HSC study shows toll on health care in Ukraine since start of war
Dr. Ubydul Haque, an assistant professor of biostatistics and epidemiology at The University of North Texas Health Science Center at Fort Worth’s School of Public Health, is delving into how Russia’s invasion of Ukraine has impacted health care through an in-depth piece recently published in BMJ Global Health, a peer-reviewed journal.
Beginning Feb. 24 (the day Russia launched its attack) through Aug. 4, Haque’s study of the first 162 days of the war represents the first attempt to track direct deaths and injuries, as well as the impact of the damage to Ukraine’s health care infrastructure. The study also delves into the war’s impact on public health, including the destruction of homes, community infrastructure — buildings, roads and power supplies — communication systems and utility services.
“My heart broke to see the human suffering,” Haque said of his research. “I found this is one of the major public health disasters of the 21st century. I’m also afraid the war will have a long-term public health impact in Ukraine and beyond. That prompted me to generate this database and write this manuscript.”
The disruption to water, gas, electricity and internet services also affected access to medications and other supplies, as vital factories and other facilities were destroyed or forced to cease production, he said. The report includes information about deaths directly from missile attacks on hospitals, residential buildings, dams, bridges, churches, schools, a TV tower, theater and power plants.
Haque collected data for the study from online and printed news outlets published in English and Ukrainian. The piece also provides data about the impact of human rights violations by Russian forces, including missing or unaccounted-for civilians.
The health care crisis in Ukraine
The Ukrainian health care system was suffering before Russia’s invasion, Haque said. The country was dealing with a lack of funding, inequities in the distribution of resources and remote hospital locations with limited access. Now, increasing costs, logistical hurdles and a decimated infrastructure are making it even more difficult for people to access basic health care. Russian attacks on health facilities — including children’s hospitals and maternity wards — have exacerbated these challenges.
Hospitals and health facilities from 21 cities across Ukraine came under attack during the duration of the study, Haque said. Hospitals alone were targeted 78 out of the 162 days.
With limited access to health care, the war has created a “treatment gap” for Ukrainian children with serious, chronic conditions, he said. On top of that, the country has experienced a significant uptick in cases of HIV/AIDs, tuberculosis and COVID-19, as public health prevention has been halted in the hardest-hit areas.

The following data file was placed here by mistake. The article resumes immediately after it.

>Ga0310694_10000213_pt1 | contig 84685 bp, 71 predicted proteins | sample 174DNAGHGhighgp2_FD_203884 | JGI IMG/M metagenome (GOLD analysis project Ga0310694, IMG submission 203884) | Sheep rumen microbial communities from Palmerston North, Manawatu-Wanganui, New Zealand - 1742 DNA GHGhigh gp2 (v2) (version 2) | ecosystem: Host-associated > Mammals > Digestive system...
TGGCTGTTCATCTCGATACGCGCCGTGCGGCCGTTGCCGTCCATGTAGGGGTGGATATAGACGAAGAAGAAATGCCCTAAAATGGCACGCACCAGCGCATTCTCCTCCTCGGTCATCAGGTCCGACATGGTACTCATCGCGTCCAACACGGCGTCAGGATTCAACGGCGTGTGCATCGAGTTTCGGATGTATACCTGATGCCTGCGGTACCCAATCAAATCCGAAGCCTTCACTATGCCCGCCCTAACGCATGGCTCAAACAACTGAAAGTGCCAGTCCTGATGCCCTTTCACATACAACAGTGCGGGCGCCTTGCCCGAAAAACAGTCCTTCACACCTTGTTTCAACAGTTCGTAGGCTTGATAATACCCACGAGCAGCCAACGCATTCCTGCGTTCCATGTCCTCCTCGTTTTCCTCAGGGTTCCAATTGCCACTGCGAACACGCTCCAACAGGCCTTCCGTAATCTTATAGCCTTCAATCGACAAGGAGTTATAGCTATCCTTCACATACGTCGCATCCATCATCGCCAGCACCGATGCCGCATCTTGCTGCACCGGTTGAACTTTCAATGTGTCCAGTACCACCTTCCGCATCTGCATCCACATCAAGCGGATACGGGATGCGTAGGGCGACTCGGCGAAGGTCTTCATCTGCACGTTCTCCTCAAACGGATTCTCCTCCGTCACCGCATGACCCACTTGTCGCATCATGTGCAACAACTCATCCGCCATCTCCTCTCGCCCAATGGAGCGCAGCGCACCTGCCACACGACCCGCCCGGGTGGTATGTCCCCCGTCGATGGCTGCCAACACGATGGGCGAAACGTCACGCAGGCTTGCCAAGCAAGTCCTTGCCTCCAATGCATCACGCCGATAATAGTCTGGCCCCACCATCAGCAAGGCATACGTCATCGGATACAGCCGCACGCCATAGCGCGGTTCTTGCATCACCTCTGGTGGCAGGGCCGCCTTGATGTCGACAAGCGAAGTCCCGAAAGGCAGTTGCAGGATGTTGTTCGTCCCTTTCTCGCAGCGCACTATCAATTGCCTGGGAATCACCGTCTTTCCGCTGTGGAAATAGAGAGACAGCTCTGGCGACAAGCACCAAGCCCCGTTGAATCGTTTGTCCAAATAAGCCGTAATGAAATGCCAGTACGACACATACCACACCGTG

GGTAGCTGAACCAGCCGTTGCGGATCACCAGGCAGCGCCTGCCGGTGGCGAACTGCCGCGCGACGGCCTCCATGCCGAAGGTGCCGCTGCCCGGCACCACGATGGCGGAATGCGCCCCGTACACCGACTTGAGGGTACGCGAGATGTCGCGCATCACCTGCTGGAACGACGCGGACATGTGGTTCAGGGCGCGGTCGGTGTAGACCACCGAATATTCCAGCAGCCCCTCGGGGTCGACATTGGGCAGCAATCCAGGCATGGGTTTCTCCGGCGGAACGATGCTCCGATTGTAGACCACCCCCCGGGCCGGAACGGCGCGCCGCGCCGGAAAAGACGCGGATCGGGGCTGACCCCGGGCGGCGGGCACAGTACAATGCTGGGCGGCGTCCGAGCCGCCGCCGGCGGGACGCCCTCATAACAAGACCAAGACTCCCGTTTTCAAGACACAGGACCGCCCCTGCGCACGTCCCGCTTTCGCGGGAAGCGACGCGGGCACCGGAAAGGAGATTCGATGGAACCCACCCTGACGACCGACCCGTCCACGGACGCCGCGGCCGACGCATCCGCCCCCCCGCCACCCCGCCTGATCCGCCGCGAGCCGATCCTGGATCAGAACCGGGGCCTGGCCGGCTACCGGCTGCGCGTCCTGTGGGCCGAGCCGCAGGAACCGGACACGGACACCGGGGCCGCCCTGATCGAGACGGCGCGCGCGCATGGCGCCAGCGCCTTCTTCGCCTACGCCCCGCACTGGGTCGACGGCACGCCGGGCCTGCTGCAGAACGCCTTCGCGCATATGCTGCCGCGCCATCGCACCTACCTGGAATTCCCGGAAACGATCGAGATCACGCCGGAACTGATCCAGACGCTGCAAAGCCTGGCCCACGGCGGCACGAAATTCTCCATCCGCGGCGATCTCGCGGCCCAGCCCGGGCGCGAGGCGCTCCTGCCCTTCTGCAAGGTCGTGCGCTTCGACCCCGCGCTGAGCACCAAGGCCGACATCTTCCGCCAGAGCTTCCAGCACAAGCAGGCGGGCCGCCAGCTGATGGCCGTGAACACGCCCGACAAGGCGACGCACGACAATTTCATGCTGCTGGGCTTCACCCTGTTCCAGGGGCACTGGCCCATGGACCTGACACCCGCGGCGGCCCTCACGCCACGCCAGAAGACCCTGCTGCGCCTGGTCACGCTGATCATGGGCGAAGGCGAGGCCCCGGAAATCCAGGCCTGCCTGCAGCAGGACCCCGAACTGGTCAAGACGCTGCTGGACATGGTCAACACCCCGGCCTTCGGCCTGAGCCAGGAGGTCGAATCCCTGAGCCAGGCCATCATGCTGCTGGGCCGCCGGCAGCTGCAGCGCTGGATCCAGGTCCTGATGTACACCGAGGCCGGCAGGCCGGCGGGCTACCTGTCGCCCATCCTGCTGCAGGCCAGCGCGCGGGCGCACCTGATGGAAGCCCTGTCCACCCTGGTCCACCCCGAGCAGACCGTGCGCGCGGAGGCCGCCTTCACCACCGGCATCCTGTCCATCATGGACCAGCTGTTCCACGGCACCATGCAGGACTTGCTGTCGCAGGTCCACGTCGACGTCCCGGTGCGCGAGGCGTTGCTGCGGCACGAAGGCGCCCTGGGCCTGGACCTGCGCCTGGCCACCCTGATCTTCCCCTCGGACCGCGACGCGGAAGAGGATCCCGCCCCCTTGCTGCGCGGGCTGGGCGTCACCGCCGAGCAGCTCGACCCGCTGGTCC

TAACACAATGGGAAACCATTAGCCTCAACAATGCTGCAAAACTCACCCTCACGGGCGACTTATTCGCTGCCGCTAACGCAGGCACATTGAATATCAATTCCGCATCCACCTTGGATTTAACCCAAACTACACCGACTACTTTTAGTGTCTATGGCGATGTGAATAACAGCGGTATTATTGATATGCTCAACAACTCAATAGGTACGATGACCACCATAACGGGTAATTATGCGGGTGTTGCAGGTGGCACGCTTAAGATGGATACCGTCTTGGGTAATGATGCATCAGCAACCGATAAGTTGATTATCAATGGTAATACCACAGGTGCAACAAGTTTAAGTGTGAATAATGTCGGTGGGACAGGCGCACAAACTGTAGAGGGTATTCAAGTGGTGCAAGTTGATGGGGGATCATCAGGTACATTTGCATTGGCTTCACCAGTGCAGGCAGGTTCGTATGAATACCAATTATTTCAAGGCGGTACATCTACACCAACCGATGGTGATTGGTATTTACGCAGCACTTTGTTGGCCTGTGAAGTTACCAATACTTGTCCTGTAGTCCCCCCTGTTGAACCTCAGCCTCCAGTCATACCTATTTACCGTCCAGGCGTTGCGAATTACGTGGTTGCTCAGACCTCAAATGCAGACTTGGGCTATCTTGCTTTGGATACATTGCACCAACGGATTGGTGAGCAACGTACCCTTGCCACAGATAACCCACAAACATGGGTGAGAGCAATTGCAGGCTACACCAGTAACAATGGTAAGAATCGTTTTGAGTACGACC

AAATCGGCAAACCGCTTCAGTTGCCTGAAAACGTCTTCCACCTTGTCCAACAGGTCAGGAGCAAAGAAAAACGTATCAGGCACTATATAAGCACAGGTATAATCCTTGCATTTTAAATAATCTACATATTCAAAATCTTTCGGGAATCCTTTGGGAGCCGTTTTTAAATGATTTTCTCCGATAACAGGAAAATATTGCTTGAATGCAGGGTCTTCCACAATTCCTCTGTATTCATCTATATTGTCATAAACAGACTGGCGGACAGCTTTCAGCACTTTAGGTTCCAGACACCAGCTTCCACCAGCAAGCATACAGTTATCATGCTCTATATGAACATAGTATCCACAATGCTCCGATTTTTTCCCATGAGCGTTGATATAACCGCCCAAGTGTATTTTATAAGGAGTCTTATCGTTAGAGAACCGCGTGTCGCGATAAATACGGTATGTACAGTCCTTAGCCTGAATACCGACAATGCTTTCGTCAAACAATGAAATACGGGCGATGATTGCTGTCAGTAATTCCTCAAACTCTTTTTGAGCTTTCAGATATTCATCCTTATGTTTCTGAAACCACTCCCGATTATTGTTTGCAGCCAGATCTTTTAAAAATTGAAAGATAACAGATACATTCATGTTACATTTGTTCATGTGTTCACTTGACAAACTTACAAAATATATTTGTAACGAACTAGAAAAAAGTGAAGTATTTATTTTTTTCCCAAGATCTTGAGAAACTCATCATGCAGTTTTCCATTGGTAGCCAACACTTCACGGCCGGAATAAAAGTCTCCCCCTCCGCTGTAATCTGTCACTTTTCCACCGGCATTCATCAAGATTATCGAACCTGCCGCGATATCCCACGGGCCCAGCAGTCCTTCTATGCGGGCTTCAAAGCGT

The death toll
As of Aug. 4, Haque found that more than 5,550 Ukrainian civilians were killed with another 8,513 injured by Russian attacks. Local officials have estimated as many as 24,328 people have been killed in mass atrocities.
Russian forces shelled Ukrainian military and nonmilitary targets in 145 out of 162 days covered in Haque’s work. Attacks that involved shelling accounted for the most deaths — 49,66 fatalities — or nearly 90% of all deaths.
There wasn’t a single day of the war’s first year that didn’t include attacks on civilian homes. As of Aug. 1, more than 123,000 homes were destroyed by Russian attacks, Haque said.
Aside from health care-related targets, Haque recorded at least 250 attacks on nonmilitary infrastructure that diminished the safety and well-being of Ukrainians and compounded the humanitarian crisis. There were attacks in 82 different cities, villages and municipalities, and those targets ranged from museums and playgrounds to bridges and airports. There also were five attacks on nuclear plants. The electricity supply was disrupted in 15 cities, and the water supply was impacted in eight cities.
The most damaging legacy of the war could be its impact on mental health, Haque said. Almost 10 million people are potentially at risk of mental disorders, such as acute stress, anxiety, depression, substance use and post-traumatic stress disorder or PTSD.
“The Russia-Ukraine War has not only resulted in deaths and injuries but also impacted the lives and safety of Ukrainians through destruction of health care facilities and disrupted delivery of services and supplies,” Haque said. “The war is an ongoing humanitarian crisis given the continuing destruction of infrastructure and services that directly impact the well-being of human lives. The devastation, trauma and human cost of war will impact generations of Ukrainians for many, many years to come.”
Haque said he hopes his study informs public health preparedness on health care infrastructure that has been severely impacted by the war and creates a conversation about ways to prioritize health care delivery in the country. The mental health of Ukrainians, he added, should be a priority going forward.
“The exact number of injured and dead may never be fully known given the unmarked mass graves,” Haque said, “Continued surveillance and support is imperative to help mediate the long-term effects of the war and to rebuild Ukraine.”
Contributing authors to the publication were HSC’s School of Public Health Ph.D. student Shanshan Wang; MS student Rebeca Galindo and recent graduate, Dr. Esther Annan; and SPH professor, Dr. Uyen-Sa D T Nguyen.